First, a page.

Anatoly, grandfather of anarchist Alexei Polikhovich, another defendant, sat motionless not far from Baronova. Anatoly’s grandson was first charged under “amnestied” Article 212, for involvement in rioting. But after a press conference last year in which President Vladimir Putin spoke out strongly against people who had [allegedly] assaulted police officers, Article 318 (“use of violence that does not endanger human life or health […] against a representative of the authority”), the standard charge, was added to the charges against Polikhovich. Riot police officer Igor Tarasov had then suddenly remembered that at the May 6, 2012, rally, Polikhovich had “hit him in the wrist, causing severe pain.”
Immediately after the defendants were brought into the courtroom, the four lawyers moved to have their clients released in connection with the amnesty decree published yesterday in [official government newspaper] Rossiiskaya Gazeta. The appeals were wholly supported by the prosecution. Judge Natalya Nikishina then asked whether the appeals were supported by the remaining defendants not covered by the amnesty—that is, Polikhovich, Alexandra Dukhanina, Denis Lutskevich, Stepan Zimin, Sergei Krivov, Andrei Barabanov, Yaroslav Belousov and Artyom Savyolov.
Polikhovich replied by chuckling ironically a few times, but the other defendants unanimously seconded the appeals. Stella Anton, Denis Lutskevich’s mother, wept loudly. Twenty minutes later, Judge Nikishina returned to the courtroom and read out her decision: to grant the motions and dismiss the criminal charges.
The first to exit the courtroom was Leonid Kovyazin. His wife Yevgenia threw her arms around him.
“The guys aren’t getting out, and that’s bad,” said Kovyazin, now free. “My joy is severely muted for this reason.”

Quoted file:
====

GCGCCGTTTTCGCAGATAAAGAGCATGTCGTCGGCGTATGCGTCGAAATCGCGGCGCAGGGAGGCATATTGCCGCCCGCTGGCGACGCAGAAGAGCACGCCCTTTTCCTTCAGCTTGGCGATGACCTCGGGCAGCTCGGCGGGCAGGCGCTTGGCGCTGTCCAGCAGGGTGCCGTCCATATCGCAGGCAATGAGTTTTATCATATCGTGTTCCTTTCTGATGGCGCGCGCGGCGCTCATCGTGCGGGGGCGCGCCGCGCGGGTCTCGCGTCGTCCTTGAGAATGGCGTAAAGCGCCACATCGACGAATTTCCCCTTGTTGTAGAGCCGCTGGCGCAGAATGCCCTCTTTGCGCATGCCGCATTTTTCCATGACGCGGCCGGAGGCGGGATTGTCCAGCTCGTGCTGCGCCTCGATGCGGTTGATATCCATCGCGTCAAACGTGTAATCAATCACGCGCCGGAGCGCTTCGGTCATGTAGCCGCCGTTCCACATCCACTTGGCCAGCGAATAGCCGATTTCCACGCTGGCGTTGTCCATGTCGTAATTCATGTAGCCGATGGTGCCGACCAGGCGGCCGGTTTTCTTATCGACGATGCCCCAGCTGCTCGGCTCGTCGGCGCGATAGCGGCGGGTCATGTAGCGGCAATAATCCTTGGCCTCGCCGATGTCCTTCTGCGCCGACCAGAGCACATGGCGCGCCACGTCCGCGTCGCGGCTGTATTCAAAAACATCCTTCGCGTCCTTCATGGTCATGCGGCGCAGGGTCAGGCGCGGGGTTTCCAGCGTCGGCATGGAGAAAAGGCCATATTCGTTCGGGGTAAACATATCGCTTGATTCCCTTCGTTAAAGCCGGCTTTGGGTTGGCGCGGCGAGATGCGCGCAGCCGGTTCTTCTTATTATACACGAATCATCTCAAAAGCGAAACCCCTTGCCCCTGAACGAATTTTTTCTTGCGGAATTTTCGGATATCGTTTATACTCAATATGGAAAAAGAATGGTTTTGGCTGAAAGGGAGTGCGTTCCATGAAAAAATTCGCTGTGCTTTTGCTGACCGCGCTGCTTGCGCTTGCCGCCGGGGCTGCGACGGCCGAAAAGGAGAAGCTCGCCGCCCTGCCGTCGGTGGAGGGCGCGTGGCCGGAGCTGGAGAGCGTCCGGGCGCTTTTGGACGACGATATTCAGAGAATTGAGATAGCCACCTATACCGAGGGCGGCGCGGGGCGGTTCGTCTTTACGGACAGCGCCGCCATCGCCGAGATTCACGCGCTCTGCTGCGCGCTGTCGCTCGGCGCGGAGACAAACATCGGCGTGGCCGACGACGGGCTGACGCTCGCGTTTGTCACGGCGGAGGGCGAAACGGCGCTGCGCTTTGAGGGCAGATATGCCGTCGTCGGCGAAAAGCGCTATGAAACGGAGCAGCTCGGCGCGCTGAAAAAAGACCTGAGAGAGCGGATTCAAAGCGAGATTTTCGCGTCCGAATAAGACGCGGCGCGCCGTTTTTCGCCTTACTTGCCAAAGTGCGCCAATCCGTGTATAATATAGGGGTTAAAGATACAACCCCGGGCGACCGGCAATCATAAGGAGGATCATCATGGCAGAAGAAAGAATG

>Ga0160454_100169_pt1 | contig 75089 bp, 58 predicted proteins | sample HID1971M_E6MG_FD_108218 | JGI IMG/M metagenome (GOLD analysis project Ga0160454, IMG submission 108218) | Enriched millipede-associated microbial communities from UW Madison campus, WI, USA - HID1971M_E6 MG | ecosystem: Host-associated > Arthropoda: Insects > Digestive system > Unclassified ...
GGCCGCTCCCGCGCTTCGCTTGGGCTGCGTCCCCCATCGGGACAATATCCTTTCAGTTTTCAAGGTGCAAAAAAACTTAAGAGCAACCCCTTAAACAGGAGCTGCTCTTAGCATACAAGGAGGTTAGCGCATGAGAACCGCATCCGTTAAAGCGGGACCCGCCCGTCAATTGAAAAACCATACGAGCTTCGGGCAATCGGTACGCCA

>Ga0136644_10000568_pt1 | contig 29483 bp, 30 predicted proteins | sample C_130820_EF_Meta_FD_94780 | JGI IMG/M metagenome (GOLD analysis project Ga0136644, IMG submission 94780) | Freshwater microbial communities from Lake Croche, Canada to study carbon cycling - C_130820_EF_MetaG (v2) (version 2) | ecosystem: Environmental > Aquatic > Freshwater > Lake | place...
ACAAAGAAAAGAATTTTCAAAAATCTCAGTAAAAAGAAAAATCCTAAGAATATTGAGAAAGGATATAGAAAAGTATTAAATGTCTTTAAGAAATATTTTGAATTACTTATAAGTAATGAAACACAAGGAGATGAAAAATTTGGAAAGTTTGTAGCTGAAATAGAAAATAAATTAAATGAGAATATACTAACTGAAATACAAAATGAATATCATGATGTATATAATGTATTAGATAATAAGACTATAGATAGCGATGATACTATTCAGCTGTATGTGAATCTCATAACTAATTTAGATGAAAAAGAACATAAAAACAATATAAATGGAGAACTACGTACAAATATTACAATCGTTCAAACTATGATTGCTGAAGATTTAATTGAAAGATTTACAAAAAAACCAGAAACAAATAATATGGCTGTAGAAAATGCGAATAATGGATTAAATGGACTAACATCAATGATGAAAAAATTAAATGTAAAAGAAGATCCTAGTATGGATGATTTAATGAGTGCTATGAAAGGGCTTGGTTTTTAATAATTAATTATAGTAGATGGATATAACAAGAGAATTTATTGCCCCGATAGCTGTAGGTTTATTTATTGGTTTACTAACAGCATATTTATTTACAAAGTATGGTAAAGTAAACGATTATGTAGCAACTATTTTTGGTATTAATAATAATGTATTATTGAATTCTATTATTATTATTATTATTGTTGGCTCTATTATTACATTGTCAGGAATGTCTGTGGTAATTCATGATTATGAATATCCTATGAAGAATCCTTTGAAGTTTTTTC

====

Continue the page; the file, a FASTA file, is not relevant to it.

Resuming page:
When asked what conditions had been like for him in the Butyrka remand prison, Kovyazin answered calmly.
“At first, I had conflicts in the remand prison. Then I got used to it: the only tough thing was the waiting. Other than that, the people in prison, who are mostly there on drugs charges, are often quite outstanding. Incidentally, I was surprised it wasn’t only young people who used drugs: there were fortysomething men in jail with me who told me how they had got hooked on heroin on their birthdays. Basically, I can’t say anything good about jail: any term of imprisonment means stress, unhappiness and a few years deducted from your life. For example, it is physically painful to ride in the paddy wagon: it is very cold in winter, and extremely hot in summer.”
Kovyazin had been accused of overturning portable toilets that had been set up in Bolotnaya Square during last year’s May 6 rally, which ended in massive clashes between protesters and police. Kovyazin was frank about his actions that day.
“I had gone to the square to shoot video for the Vyatsk Observer newspaper, but then I lost my cool. When I saw the case materials, the video shot from above, I noticed that at the moment [when police dispersed the rally] only around fifty people remained in the square, but the police were on both sides. I had shot scenes of people being beaten by the police, but then I had put away the camera and yet was unable to leave. Perhaps that was my mistake: the camera distances you from what’s happening, but when you’re involved in the events, it’s different.”
Kovyazin did not deny that he had pushed the toilet stalls.
“It was an emotional decision. After the fact you can discuss it at length and reflect on it, but when you see [people being beaten] . . . I was caught up in the action. Later, when the task force came to arrest me, I said to my brother, ‘See you in five years.’ Fortunately, that hasn’t come to pass.”
After a pause, Leonid continued.
“If I could play it back, I would do what I did, only I would have gone without the camera. As Vova [Vladimir Akimenkov] joked to me, ‘When you get out, the journalists are going to slap you first, then shake your hand.’ Because that kind of involvement is, of course, a violation of professional journalistic ethics. But I don’t believe I was involved in rioting.”